The birds were louder this morning,
raucous, oblivious, tweeting their teensy bird-brains out.
It scared me, until I remembered it’s Spring.
How do they know it? A stupid question.
Thank you, birdies. I had forgotten how promise feels.

Copyright © 2015 by Michael Ryan. Originally published in Poem-a-Day on May 4, 2015, by the Academy of American Poets.

Finally, morning. This loneliness
feels more ordinary in the light, more like my face
in the mirror. My daughter in the ER again.
Something she ate? Some freshener

someone spritzed in the air?
They’re trying to kill me, she says,
as though it’s a joke. Lucretius
got me through the night. He told me the world goes on

making and unmaking. Maybe it’s wrong
to think of better and worse.
There’s no one who can carry my fear
for a child who walks out the door

not knowing what will stop her breath.
The rain they say is coming
sails now over the Pacific in purplish nimbus clouds.
But it isn’t enough. Last year I watched

elephants encircle their young, shuffling
their massive legs without hurry, flaring
their great dusty ears. Once they drank
from the snowmelt of Kilimanjaro.

Now the mountain is bald. Lucretius knows
we’re just atoms combining and recombining:
star dust, flesh, grass. All night
I plastered my body to Janet,

breathing when she breathed. But her skin,
warm as it is, does, after all, keep me out.
How tenuous it all is.
My daughter’s coming home next week.

She’ll bring the pink plaid suitcase we bought at Ross.
When she points it out to the escort
pushing her wheelchair, it will be easy
to spot on the carousel. I just want to touch her.

Copyright © 2013 by Ellen Bass. Used with permission of the author. This poem appeared in Poem-A-Day on September 30, 2013. Browse the Poem-A-Day archive.

               1.

It was winter, lunar, wet. At dusk
Pewter seedlings became moonlight orphans.
Pleased to meet you meat to please you
said the butcher's sign in the window in the village.

Everything changed the year that we got married.
And after that we moved out to the suburbs.
How young we were, how ignorant, how ready
to think the only history was our own.

And there was a couple who quarreled into the night,
Their voices high, sharp:
nothing is ever entirely
right in the lives of those who love each other.

               2.

In that season suddenly our island
Broke out its old sores for all to see.
We saw them too.
We stood there wondering how

the salt horizons and the Dublin hills,
the rivers, table mountains, Viking marshes
we thought we knew
had been made to shiver

into our ancient twelve by fifteen television
which gave them back as gray and grayer tears
and killings, killings, killings,
then moonlight-colored funerals:

nothing we said
not then, not later,
fathomed what it is
is wrong in the lives of those who hate each other.

             3.

And if the provenance of memory is
only that—remember, not atone—
and if I can be safe in
the weak spring light in that kitchen, then

why is there another kitchen, spring light
always darkening in it and
a woman whispering to a man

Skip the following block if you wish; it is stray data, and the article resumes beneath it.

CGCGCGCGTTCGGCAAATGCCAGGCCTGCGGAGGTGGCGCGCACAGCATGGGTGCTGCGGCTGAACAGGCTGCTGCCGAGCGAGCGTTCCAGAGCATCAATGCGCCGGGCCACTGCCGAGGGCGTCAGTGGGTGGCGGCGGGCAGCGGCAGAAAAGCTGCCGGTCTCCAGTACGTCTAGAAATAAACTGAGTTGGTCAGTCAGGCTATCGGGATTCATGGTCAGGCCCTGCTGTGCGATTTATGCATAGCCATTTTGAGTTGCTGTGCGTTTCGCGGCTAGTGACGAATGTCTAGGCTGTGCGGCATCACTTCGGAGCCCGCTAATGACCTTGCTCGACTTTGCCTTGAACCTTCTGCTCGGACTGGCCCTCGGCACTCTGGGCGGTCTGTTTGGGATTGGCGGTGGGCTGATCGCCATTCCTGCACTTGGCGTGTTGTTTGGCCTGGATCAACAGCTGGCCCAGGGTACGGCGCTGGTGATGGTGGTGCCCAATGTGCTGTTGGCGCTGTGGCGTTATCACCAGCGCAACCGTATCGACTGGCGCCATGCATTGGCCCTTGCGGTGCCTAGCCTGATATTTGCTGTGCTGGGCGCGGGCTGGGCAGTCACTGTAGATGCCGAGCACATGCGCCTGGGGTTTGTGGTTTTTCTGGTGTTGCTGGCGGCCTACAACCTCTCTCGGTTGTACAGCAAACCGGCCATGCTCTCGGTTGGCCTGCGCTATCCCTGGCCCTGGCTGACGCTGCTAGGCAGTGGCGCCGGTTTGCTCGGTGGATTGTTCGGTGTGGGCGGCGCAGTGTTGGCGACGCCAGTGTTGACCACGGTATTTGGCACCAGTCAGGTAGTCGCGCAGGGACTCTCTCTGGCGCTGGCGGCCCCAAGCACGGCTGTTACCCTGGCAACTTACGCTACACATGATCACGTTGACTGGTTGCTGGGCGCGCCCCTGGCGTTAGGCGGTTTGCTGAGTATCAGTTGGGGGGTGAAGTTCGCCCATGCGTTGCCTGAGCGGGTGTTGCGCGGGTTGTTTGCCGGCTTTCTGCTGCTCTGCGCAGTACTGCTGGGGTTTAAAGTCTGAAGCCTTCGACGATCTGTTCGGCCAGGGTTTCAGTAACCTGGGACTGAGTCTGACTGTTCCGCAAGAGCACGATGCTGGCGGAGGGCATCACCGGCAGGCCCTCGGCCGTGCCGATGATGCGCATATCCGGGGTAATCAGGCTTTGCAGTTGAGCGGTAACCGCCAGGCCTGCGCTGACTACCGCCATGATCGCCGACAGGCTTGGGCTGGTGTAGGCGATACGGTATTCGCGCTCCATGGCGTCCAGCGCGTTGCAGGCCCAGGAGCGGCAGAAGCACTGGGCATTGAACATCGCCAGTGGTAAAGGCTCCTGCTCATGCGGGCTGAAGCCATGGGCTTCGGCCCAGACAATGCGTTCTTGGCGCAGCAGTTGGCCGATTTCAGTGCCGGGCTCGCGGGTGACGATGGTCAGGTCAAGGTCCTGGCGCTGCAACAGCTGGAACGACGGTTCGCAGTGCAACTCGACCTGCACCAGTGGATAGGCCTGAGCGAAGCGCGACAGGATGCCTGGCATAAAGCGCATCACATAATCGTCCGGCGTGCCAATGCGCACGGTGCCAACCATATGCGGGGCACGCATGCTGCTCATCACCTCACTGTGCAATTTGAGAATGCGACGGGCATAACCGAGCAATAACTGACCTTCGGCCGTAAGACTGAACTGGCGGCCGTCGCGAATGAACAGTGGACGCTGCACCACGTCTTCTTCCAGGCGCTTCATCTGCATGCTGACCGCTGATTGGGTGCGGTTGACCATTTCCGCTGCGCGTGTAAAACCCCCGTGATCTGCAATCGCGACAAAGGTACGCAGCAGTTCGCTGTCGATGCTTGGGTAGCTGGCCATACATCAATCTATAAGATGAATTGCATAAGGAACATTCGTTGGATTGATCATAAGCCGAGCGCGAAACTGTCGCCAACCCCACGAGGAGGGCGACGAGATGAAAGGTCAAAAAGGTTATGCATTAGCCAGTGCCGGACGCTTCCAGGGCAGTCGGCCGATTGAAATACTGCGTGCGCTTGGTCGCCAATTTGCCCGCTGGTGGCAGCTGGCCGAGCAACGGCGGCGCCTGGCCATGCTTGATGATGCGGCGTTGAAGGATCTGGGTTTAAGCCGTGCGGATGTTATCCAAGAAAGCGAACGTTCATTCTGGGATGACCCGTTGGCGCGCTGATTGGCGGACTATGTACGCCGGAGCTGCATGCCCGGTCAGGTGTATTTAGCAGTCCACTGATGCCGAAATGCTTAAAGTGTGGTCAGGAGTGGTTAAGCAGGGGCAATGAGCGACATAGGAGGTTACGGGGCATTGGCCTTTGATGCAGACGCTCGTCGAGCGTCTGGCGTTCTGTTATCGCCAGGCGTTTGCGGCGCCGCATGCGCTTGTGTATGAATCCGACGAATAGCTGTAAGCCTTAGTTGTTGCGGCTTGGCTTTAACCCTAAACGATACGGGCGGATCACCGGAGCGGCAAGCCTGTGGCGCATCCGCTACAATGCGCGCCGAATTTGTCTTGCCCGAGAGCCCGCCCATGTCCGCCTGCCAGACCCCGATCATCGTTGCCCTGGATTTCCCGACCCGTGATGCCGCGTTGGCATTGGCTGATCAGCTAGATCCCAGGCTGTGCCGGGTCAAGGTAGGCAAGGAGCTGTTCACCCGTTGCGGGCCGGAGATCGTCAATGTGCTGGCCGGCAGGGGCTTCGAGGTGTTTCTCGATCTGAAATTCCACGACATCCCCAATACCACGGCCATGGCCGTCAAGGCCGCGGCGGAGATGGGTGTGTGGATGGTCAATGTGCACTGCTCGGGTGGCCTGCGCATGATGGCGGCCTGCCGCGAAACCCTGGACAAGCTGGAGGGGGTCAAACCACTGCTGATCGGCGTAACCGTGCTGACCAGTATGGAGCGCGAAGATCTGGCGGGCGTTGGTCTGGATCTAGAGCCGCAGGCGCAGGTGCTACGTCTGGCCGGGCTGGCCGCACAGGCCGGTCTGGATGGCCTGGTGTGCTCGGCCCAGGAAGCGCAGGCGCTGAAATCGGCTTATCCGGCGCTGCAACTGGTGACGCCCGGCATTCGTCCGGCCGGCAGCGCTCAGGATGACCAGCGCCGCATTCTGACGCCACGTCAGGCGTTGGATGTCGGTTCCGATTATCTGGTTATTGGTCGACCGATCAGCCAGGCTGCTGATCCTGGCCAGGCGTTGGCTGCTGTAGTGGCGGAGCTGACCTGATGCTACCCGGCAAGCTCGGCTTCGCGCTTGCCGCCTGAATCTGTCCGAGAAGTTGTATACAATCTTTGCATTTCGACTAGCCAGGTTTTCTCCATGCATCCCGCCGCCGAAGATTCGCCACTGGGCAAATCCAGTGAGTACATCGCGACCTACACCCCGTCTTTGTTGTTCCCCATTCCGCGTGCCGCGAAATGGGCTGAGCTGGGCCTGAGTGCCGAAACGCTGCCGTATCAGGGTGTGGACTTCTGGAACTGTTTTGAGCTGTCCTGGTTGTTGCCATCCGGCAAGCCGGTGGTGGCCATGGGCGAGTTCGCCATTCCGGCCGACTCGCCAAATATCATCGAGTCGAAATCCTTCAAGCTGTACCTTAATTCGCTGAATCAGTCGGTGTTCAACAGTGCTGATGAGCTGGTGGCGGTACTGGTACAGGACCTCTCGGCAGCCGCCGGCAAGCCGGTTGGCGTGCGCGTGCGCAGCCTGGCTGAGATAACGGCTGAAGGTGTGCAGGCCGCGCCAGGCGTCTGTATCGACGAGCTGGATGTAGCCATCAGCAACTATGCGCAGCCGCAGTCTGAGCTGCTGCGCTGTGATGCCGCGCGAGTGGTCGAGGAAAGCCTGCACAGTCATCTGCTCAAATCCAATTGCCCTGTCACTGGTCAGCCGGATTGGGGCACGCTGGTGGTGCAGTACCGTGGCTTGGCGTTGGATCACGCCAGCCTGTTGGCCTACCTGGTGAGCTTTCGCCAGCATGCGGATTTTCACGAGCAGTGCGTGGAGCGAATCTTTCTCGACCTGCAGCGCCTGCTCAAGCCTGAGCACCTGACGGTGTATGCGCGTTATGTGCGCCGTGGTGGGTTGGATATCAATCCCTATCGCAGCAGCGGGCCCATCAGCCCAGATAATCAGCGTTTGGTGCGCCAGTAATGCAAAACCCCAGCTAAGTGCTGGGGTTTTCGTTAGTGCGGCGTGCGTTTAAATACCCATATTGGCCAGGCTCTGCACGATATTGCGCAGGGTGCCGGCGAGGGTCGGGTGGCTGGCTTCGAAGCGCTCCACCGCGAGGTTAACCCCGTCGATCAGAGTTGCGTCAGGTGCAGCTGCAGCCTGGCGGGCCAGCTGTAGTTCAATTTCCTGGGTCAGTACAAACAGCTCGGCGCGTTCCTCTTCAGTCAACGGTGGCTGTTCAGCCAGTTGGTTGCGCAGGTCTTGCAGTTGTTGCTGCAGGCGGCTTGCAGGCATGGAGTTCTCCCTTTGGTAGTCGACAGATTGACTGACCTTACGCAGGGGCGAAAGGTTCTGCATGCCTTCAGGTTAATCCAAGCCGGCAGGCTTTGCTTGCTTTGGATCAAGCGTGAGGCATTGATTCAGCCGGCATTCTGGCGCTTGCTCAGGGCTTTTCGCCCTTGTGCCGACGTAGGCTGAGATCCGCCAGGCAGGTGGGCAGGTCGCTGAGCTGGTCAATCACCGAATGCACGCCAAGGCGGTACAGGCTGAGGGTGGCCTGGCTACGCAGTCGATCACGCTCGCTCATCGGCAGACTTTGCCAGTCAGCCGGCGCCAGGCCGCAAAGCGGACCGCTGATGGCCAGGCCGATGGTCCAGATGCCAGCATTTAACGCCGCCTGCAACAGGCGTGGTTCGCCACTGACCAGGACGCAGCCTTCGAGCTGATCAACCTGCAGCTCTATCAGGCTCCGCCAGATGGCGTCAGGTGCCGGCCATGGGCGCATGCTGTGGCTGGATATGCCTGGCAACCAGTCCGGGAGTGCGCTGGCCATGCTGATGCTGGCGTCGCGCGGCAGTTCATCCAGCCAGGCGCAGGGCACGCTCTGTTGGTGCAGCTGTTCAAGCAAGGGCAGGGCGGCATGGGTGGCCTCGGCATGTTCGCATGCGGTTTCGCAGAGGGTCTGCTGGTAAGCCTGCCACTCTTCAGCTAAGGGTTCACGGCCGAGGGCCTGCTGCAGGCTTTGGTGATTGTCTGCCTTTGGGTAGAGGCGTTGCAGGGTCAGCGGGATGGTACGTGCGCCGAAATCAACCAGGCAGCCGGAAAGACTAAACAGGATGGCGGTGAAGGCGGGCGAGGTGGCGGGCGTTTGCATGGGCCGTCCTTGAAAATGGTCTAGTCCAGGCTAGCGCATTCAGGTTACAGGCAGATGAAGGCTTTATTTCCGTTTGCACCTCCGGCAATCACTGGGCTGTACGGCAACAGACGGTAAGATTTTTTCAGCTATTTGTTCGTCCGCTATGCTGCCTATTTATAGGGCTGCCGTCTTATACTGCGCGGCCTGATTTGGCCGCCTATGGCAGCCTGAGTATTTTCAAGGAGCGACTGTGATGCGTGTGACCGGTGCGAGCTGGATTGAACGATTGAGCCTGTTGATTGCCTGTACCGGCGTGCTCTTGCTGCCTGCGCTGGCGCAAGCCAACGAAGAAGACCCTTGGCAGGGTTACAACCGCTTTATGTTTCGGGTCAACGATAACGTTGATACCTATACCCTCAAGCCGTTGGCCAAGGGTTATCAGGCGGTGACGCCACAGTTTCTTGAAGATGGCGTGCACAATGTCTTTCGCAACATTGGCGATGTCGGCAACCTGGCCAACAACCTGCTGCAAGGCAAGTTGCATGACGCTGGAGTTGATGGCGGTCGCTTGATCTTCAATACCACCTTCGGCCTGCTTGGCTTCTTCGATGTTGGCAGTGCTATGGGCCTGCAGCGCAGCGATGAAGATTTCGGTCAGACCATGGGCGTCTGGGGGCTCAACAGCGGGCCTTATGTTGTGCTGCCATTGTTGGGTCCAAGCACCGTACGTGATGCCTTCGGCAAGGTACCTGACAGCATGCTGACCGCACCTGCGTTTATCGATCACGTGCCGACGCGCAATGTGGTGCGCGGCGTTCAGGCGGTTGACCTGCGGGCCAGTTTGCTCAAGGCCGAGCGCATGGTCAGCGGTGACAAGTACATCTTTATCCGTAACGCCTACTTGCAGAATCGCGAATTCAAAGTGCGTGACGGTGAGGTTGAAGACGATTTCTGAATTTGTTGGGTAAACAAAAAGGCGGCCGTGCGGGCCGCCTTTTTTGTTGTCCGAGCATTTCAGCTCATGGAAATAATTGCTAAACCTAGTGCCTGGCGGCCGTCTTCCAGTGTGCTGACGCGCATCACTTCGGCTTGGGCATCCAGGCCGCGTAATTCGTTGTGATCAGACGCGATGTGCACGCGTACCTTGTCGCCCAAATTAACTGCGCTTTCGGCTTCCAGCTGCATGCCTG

over and over what else could we have done?

               4.

We failed our moment or our moment failed us.
The times were grand in size and we were small.
Why do I write that
when I don't believe it?

We lived our lives, were happy, stayed as one.
Children were born and raised here
and are gone,
including ours.

As for that couple did we ever
find out who they were
and did we want to?
I think we know. I think we always knew.

From Domestic Violence (W. W. Norton, 2007). Copyright © 2007 by Eavan Boland. Used by permission of W. W. Norton & Company, Inc. and Carcanet Press.


hurtling from 
the airport down
the mountain road

past barbed wire
snagged with
plastic bags

fields of scrap
and thistle
farmyards

from the edge
of the plateau
my eye zooms

into the clarity
of Belfast
streets

shipyards
domes
theatres

British Army
helicopter
poised

motionless
at last

I see everything

From Breaking News by Ciaran Carson. Copyright © 2003 by Ciaran Carson. Used by permission of Wake Forest University Press All rights reserved.

When a friend calls to me from the road
And slows his horse to a meaning walk,
I don’t stand still and look around
On all the hills I haven’t hoed,
And shout from where I am, What is it?
No, not as there is a time to talk.
I thrust my hoe in the mellow ground,
Blade-end up and five feet tall,
And plod: I go up to the stone wall
For a friendly visit.

This poem is in the public domain.

who will be the messenger of this land
count its veins
speak through the veins
translate the language of water
navigate the heels of lineage
who will carry this land in parcels
paper, linen, burlap
who will weep when it bleeds
and hardens
forgets to birth itself

who will be the messenger of this land
wrapping its stories carefully
in patois of creole, irish,
gullah, twe, tuscarora
stripping its trees for tea
and pleasure
who will help this land to
remember its birthdays, baptisms
weddings, funerals, its rituals
denials, disappointments
and sacrifices

who will be the messengers
of this land
harvesting its truths
bearing unleavened bread
burying mutilated crops beneath
its breasts

who will remember
to unbury the unborn seeds
that arrived
in captivity
shackled, folded,
bent, layered in its
bowels

we are their messengers
with singing hoes
and dancing plows
with fingers that snap
beans, arms that
raise corn, feet that
cover the dew falling from
okra, beans, tomatoes

we are these messengers
whose ears alone choose
which spices
whose eyes alone name
basil, nutmeg, fennel, ginger,